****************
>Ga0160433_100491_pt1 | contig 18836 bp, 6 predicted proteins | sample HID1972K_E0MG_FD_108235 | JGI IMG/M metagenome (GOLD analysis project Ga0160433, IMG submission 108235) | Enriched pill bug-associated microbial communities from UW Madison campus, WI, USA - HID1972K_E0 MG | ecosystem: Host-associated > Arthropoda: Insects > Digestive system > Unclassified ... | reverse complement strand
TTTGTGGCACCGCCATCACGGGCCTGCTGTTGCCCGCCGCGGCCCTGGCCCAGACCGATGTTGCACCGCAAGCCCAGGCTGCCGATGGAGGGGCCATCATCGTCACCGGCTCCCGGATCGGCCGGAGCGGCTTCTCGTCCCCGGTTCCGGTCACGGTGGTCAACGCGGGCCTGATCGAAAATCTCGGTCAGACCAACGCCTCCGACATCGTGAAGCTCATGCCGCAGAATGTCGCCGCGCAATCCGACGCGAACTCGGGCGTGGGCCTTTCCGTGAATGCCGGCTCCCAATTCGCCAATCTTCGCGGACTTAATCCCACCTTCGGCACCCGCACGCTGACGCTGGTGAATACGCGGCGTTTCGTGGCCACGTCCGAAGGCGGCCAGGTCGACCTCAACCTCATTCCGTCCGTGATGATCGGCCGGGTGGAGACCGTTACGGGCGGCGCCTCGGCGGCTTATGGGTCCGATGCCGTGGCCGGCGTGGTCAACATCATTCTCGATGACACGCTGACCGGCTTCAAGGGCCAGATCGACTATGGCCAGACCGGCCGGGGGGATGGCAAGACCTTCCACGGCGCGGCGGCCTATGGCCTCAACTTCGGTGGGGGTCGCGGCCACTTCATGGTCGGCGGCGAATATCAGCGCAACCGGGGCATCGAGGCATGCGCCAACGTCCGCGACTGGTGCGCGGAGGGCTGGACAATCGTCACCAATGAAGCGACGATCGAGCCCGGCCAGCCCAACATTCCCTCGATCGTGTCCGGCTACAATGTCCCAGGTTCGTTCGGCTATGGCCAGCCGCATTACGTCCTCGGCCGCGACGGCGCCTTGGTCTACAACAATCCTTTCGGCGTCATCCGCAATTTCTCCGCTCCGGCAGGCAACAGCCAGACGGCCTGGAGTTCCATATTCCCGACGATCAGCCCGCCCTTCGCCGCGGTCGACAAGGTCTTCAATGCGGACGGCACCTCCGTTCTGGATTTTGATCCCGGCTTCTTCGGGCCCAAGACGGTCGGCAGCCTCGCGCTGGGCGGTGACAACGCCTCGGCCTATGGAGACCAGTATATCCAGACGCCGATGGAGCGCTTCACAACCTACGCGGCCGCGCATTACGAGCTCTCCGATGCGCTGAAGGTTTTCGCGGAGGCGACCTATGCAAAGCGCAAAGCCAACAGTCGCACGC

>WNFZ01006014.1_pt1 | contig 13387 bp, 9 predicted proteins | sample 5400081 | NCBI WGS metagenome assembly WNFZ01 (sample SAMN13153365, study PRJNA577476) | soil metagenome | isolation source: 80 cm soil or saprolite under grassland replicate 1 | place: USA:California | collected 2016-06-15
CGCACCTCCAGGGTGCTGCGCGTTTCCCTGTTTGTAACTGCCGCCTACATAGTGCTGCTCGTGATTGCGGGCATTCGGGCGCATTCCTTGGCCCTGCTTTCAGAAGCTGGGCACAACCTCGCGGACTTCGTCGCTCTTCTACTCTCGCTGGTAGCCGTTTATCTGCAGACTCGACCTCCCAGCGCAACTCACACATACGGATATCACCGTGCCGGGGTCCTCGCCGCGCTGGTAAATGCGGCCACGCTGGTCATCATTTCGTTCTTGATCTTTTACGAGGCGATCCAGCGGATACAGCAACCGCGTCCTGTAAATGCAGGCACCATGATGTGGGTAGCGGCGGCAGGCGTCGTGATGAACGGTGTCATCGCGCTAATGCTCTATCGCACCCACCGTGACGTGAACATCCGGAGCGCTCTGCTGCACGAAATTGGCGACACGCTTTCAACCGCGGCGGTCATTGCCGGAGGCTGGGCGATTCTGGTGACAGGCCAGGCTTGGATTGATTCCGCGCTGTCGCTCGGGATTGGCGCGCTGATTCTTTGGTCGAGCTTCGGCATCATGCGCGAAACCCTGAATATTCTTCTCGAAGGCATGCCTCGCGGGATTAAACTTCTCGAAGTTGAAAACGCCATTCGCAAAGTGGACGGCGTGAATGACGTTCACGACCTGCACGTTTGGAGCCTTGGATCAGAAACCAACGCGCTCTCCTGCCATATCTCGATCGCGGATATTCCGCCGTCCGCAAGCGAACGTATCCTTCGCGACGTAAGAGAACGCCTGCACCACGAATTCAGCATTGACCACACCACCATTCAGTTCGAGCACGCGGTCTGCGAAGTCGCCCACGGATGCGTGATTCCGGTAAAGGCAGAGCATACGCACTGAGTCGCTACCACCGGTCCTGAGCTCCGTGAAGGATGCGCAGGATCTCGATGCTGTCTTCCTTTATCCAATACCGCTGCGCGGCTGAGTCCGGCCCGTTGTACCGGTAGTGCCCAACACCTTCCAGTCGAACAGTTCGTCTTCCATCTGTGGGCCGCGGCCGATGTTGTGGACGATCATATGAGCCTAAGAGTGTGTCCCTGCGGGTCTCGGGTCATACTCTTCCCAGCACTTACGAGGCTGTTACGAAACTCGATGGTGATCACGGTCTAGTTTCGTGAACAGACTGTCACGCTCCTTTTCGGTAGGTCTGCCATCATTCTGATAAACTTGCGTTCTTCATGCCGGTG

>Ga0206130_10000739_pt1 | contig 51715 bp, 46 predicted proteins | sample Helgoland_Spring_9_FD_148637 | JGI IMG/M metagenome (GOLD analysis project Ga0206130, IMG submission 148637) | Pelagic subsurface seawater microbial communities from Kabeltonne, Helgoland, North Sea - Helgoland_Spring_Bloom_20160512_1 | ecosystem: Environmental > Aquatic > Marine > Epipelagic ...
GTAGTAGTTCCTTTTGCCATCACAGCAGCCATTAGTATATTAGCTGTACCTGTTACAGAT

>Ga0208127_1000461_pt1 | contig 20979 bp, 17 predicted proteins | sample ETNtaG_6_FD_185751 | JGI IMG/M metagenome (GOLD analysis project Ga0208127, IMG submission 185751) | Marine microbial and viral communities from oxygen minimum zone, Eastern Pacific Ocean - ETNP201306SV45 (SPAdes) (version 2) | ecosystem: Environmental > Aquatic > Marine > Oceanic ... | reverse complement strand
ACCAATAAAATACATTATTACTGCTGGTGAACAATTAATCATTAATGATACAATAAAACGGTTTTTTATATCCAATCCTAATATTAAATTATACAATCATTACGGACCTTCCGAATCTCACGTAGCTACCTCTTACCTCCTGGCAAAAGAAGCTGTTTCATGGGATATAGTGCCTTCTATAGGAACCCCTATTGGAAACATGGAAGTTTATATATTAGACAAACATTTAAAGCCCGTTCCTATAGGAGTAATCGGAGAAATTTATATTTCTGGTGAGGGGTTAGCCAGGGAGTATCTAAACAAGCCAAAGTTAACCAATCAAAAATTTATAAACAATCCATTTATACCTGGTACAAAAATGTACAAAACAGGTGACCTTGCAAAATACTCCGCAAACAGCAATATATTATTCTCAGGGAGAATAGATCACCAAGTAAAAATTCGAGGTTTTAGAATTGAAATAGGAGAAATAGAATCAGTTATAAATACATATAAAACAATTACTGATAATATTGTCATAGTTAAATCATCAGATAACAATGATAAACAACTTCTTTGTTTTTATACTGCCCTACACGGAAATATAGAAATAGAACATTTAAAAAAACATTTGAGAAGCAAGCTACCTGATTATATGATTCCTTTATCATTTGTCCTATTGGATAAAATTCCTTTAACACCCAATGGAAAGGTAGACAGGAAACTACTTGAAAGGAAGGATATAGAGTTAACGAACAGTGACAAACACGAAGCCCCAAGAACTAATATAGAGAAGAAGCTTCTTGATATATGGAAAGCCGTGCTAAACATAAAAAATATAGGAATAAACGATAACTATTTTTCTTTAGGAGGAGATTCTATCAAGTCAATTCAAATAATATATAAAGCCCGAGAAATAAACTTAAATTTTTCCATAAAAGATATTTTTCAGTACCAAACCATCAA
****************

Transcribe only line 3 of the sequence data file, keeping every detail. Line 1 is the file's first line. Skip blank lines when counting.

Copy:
>WNFZ01006014.1_pt1 | contig 13387 bp, 9 predicted proteins | sample 5400081 | NCBI WGS metagenome assembly WNFZ01 (sample SAMN13153365, study PRJNA577476) | soil metagenome | isolation source: 80 cm soil or saprolite under grassland replicate 1 | place: USA:California | collected 2016-06-15